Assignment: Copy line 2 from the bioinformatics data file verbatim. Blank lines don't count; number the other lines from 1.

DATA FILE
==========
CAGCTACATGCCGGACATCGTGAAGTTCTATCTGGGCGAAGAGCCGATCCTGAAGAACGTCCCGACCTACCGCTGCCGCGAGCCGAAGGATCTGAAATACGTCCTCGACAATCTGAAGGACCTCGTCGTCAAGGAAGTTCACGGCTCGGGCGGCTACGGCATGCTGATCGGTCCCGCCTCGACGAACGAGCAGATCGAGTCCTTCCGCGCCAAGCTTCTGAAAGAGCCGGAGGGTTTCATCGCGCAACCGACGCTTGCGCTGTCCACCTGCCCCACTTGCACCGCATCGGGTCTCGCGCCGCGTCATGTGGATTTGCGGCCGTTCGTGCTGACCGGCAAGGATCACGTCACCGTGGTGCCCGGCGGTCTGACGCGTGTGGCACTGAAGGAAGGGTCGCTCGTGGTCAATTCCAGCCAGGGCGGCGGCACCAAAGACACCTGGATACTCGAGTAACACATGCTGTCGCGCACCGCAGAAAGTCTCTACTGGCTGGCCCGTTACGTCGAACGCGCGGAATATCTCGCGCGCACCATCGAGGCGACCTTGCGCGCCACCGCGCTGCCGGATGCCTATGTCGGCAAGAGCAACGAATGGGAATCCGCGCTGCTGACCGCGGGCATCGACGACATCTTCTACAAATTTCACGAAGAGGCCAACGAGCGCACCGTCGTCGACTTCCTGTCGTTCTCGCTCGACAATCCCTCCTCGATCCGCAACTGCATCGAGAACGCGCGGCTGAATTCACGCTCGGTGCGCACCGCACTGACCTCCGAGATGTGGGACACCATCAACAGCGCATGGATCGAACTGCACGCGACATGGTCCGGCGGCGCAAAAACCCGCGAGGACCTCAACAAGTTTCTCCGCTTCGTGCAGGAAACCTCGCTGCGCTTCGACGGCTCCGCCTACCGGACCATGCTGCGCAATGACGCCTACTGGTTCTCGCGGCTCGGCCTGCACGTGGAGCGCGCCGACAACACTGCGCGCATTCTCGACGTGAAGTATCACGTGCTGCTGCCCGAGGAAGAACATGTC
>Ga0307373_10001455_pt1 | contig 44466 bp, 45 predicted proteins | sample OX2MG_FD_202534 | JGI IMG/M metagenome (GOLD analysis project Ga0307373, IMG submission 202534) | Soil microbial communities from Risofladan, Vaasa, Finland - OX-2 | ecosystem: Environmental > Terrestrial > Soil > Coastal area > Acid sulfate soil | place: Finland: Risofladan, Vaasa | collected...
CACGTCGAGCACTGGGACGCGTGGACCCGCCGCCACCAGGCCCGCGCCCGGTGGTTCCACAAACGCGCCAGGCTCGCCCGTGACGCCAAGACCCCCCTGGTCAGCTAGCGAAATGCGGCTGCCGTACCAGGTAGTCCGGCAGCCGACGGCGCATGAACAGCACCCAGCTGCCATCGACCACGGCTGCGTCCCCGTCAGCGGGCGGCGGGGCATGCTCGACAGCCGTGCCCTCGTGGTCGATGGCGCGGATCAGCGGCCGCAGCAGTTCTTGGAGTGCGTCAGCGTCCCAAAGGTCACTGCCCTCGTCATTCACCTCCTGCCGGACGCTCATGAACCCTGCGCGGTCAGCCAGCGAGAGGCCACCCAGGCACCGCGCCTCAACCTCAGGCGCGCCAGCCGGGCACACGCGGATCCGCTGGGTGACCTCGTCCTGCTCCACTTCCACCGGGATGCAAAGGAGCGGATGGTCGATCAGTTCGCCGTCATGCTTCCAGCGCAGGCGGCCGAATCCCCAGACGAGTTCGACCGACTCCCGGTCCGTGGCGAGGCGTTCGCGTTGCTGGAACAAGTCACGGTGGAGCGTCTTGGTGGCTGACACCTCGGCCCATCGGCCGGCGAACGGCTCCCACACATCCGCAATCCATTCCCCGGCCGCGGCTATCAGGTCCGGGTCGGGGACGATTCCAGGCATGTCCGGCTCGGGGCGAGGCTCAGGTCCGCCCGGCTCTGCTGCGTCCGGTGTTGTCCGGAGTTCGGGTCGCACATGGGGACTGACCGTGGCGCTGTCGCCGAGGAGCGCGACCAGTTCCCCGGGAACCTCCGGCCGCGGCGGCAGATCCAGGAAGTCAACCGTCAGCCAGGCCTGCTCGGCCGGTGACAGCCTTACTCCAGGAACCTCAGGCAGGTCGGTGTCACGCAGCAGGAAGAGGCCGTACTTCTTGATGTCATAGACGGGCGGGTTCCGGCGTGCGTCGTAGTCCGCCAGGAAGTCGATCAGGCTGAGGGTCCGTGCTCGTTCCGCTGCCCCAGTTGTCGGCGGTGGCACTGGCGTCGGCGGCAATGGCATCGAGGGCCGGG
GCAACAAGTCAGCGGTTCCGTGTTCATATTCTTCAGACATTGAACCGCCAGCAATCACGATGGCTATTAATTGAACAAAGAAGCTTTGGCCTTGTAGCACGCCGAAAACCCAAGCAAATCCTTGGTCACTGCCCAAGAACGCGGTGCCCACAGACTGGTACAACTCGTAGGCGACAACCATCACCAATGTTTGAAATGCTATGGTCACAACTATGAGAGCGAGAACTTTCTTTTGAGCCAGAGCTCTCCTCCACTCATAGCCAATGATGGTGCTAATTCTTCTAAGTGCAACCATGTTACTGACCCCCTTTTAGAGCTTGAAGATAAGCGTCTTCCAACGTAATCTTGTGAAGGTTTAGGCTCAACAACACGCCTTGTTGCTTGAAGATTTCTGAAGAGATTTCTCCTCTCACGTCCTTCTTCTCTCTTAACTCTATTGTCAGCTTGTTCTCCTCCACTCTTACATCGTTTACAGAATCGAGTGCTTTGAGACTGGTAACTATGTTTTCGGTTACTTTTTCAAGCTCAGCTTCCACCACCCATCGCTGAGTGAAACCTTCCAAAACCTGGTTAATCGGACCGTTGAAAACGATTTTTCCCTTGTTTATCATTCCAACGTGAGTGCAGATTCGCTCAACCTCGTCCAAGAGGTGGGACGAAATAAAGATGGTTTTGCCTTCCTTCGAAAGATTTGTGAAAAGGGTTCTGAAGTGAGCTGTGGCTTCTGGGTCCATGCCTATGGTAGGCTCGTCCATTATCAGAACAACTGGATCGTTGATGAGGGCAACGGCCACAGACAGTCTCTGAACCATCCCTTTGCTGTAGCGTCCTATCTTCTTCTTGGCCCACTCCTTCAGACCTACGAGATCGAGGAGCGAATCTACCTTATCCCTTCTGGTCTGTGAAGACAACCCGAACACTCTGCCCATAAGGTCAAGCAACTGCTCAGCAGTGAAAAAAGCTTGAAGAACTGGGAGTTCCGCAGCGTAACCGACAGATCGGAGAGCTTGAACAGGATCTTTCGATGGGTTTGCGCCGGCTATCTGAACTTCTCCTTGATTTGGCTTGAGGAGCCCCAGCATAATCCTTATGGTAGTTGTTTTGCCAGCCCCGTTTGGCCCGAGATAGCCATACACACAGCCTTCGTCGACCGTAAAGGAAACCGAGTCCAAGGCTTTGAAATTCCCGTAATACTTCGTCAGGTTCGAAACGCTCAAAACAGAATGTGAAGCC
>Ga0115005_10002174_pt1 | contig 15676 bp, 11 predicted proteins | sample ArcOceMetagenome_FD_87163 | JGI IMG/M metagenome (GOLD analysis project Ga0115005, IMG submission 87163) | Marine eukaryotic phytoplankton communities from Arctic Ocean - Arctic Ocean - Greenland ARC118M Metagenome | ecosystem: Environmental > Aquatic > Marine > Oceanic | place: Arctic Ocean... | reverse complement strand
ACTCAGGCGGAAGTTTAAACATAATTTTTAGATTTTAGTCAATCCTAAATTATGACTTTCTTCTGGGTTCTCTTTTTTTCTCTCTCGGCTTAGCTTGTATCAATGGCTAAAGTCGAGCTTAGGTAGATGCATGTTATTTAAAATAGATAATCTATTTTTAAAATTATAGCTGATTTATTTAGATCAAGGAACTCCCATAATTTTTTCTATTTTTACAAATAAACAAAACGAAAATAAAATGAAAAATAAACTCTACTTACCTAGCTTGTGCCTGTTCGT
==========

>Ga0307373_10001455_pt1 | contig 44466 bp, 45 predicted proteins | sample OX2MG_FD_202534 | JGI IMG/M metagenome (GOLD analysis project Ga0307373, IMG submission 202534) | Soil microbial communities from Risofladan, Vaasa, Finland - OX-2 | ecosystem: Environmental > Terrestrial > Soil > Coastal area > Acid sulfate soil | place: Finland: Risofladan, Vaasa | collected...